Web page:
Not every student wants to go to college right out of high school. Some aren’t sure they want to attend college at all – looking instead at alternative options. Though the atmosphere of education encourages immediate entry into college post-high school, this isn’t every student’s story. Some students choose to take a gap year.
With the holidays approaching and Christmas break around the corner, this email may seem like just another addition to your to-do list! But if you have a few minutes this month, December is a great time to sit with your senior to finalize your college and career plans.
No plan needs to be written in stone, especially in the ever-changing climate of the teen years. Even so, tangible goals for this final semester of your student’s high school career are incredibly helpful as you decide what’s next.
By now you may be very well acquainted with your student’s degree completion plan (DCP): the list of classes required for his intended major(s). These plans are available on any college’s website or through their admission office. Within it is listed general education courses (100-200 level courses you can CLEP or dual enroll prior to university) and your major-specific courses (300-400 level courses in a specific area of study).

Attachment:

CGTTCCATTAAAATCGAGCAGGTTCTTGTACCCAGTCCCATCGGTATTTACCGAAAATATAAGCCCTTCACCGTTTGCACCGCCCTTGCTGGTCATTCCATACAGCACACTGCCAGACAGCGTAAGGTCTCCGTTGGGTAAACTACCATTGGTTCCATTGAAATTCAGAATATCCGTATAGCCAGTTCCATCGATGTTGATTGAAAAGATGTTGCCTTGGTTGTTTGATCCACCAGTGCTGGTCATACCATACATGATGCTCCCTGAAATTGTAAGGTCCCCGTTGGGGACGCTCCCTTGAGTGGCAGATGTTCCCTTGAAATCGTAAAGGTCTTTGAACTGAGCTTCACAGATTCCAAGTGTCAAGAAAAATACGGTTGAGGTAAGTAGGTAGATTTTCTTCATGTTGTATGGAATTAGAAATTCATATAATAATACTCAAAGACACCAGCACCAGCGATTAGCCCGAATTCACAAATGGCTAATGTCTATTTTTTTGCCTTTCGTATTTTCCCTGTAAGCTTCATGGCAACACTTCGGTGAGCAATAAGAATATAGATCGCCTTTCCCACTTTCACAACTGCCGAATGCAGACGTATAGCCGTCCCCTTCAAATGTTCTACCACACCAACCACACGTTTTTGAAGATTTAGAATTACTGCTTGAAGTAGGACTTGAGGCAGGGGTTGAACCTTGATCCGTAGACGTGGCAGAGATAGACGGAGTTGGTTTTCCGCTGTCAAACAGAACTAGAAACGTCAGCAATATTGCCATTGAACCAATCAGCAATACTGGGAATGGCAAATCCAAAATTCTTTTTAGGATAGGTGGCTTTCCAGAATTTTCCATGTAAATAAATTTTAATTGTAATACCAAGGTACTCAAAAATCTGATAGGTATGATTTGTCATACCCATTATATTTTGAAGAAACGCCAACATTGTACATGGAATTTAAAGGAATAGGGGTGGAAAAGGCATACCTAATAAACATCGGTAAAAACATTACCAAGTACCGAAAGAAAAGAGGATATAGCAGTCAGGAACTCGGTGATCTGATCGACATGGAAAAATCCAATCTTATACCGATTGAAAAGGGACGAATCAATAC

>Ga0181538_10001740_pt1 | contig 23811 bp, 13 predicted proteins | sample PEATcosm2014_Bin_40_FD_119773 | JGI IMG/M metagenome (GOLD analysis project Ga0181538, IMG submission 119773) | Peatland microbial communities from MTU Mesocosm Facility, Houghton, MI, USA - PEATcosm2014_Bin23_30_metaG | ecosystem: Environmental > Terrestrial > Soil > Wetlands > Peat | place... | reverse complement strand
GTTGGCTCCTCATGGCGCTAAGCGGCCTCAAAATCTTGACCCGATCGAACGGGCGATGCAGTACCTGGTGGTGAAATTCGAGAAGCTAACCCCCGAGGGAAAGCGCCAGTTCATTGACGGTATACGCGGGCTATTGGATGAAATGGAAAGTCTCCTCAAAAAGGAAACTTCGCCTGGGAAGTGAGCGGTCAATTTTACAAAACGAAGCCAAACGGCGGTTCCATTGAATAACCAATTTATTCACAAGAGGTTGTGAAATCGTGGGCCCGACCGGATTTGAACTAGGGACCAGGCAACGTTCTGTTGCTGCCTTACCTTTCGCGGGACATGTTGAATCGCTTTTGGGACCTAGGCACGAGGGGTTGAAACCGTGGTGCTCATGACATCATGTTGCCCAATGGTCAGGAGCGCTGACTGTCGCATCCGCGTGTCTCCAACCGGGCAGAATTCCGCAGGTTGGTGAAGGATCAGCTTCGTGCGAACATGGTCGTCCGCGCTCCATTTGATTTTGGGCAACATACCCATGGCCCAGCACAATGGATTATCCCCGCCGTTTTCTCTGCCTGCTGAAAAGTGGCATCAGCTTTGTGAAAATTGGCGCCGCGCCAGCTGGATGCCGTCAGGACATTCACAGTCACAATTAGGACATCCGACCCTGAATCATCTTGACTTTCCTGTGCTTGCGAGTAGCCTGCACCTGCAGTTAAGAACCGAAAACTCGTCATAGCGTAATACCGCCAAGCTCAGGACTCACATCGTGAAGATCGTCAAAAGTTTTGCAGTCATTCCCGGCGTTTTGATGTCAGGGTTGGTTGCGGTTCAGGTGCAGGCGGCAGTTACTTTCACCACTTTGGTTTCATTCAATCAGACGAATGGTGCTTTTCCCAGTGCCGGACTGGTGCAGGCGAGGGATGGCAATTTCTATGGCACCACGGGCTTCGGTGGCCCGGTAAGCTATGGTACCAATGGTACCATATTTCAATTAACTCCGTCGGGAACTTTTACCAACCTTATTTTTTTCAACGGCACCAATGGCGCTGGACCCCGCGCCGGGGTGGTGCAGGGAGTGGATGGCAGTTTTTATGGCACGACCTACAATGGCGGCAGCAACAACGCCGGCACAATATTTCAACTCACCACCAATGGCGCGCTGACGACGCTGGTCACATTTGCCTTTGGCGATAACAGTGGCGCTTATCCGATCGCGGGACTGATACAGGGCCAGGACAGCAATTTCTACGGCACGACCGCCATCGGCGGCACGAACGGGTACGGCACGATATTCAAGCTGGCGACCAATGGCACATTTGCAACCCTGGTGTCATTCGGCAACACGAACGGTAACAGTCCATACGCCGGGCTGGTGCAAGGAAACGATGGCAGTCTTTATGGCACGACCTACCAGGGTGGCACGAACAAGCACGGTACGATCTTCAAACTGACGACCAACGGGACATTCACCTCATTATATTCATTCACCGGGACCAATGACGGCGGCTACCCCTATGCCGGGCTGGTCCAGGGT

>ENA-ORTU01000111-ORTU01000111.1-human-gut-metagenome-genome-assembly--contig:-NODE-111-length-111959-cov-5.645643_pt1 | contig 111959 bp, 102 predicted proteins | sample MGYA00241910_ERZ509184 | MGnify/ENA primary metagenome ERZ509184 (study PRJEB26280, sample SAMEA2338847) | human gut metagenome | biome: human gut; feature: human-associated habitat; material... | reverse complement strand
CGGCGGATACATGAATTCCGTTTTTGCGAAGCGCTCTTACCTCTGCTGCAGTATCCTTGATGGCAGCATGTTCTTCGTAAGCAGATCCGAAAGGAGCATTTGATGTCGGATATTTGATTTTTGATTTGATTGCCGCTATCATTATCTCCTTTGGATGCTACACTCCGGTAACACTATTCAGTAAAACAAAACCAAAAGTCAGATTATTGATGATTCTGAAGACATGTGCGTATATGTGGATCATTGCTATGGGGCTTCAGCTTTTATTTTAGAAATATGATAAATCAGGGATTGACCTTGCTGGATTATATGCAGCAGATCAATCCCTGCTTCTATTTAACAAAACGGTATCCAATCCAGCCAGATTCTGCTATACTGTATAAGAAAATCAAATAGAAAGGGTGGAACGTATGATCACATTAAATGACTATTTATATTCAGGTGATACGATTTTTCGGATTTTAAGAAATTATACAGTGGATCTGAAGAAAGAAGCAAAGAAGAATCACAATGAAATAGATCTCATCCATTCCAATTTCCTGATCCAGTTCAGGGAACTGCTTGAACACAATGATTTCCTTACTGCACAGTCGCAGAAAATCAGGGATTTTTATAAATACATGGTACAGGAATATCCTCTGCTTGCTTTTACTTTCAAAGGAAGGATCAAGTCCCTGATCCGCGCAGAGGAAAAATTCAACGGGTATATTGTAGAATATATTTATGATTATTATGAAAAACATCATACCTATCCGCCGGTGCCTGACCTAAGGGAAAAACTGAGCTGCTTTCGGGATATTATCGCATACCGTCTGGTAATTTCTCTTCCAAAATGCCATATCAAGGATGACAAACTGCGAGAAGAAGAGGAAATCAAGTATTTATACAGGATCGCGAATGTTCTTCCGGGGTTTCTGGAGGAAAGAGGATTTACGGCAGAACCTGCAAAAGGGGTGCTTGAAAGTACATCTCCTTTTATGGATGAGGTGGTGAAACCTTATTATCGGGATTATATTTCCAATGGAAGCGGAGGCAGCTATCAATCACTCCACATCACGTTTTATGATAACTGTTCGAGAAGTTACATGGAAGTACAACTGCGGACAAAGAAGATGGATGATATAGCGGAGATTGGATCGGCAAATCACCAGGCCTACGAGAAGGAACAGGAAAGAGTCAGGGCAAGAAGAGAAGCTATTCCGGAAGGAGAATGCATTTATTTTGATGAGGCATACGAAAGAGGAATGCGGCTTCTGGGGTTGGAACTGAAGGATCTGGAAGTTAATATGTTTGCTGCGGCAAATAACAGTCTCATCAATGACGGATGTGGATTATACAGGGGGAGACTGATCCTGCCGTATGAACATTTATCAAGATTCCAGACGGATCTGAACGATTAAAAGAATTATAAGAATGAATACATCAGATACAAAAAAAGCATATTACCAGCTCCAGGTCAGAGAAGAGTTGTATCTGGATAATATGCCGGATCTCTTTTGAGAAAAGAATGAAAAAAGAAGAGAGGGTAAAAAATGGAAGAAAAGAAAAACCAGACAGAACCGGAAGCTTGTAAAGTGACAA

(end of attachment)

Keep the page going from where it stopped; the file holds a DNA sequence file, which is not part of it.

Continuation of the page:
If your student is college bound, “FAFSA” will soon become part of your vocabulary. FAFSA is an acronym for the Free Application for Federal Student Aid: a form filled out by families of college-bound students. This form helps the federal government estimate ho w much financial aid your student is eligible to receive. Eligibility for the Pell Grant and Stafford loans is determined by filing the FAFSA. Some colleges require the FAFSA before students qualify for any scholarships from their institution.
Last month we talked about avoiding college debt. Financial aid is a big part of that conversation, but what exactly is financial aid? Many families who have not yet sent a child to college – or who didn’t attend college themselves – are prone to think financial aid is solely made up of scholarships. When colleges advertise, “6.1 million in financial aid!”, they aren’t sharing the whole picture.